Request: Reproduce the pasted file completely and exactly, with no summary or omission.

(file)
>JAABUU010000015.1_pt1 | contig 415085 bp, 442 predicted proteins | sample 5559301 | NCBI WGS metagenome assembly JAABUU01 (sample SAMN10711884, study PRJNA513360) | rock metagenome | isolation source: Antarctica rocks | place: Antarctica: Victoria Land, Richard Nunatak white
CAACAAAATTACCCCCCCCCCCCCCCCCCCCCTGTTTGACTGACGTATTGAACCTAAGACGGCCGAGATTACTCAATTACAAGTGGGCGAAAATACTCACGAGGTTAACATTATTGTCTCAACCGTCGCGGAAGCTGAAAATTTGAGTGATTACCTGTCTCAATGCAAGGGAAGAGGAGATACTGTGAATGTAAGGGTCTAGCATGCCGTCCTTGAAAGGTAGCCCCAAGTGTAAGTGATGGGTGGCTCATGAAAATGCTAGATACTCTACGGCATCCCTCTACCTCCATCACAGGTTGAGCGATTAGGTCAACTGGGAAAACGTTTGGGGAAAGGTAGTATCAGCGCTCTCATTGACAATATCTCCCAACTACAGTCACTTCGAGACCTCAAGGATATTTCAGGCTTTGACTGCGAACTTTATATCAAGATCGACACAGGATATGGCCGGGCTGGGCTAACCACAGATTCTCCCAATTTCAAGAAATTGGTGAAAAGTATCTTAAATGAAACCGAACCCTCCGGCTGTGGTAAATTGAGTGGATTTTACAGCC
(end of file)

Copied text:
>JAABUU010000015.1_pt1 | contig 415085 bp, 442 predicted proteins | sample 5559301 | NCBI WGS metagenome assembly JAABUU01 (sample SAMN10711884, study PRJNA513360) | rock metagenome | isolation source: Antarctica rocks | place: Antarctica: Victoria Land, Richard Nunatak white
CAACAAAATTACCCCCCCCCCCCCCCCCCCCCTGTTTGACTGACGTATTGAACCTAAGACGGCCGAGATTACTCAATTACAAGTGGGCGAAAATACTCACGAGGTTAACATTATTGTCTCAACCGTCGCGGAAGCTGAAAATTTGAGTGATTACCTGTCTCAATGCAAGGGAAGAGGAGATACTGTGAATGTAAGGGTCTAGCATGCCGTCCTTGAAAGGTAGCCCCAAGTGTAAGTGATGGGTGGCTCATGAAAATGCTAGATACTCTACGGCATCCCTCTACCTCCATCACAGGTTGAGCGATTAGGTCAACTGGGAAAACGTTTGGGGAAAGGTAGTATCAGCGCTCTCATTGACAATATCTCCCAACTACAGTCACTTCGAGACCTCAAGGATATTTCAGGCTTTGACTGCGAACTTTATATCAAGATCGACACAGGATATGGCCGGGCTGGGCTAACCACAGATTCTCCCAATTTCAAGAAATTGGTGAAAAGTATCTTAAATGAAACCGAACCCTCCGGCTGTGGTAAATTGAGTGGATTTTACAGCC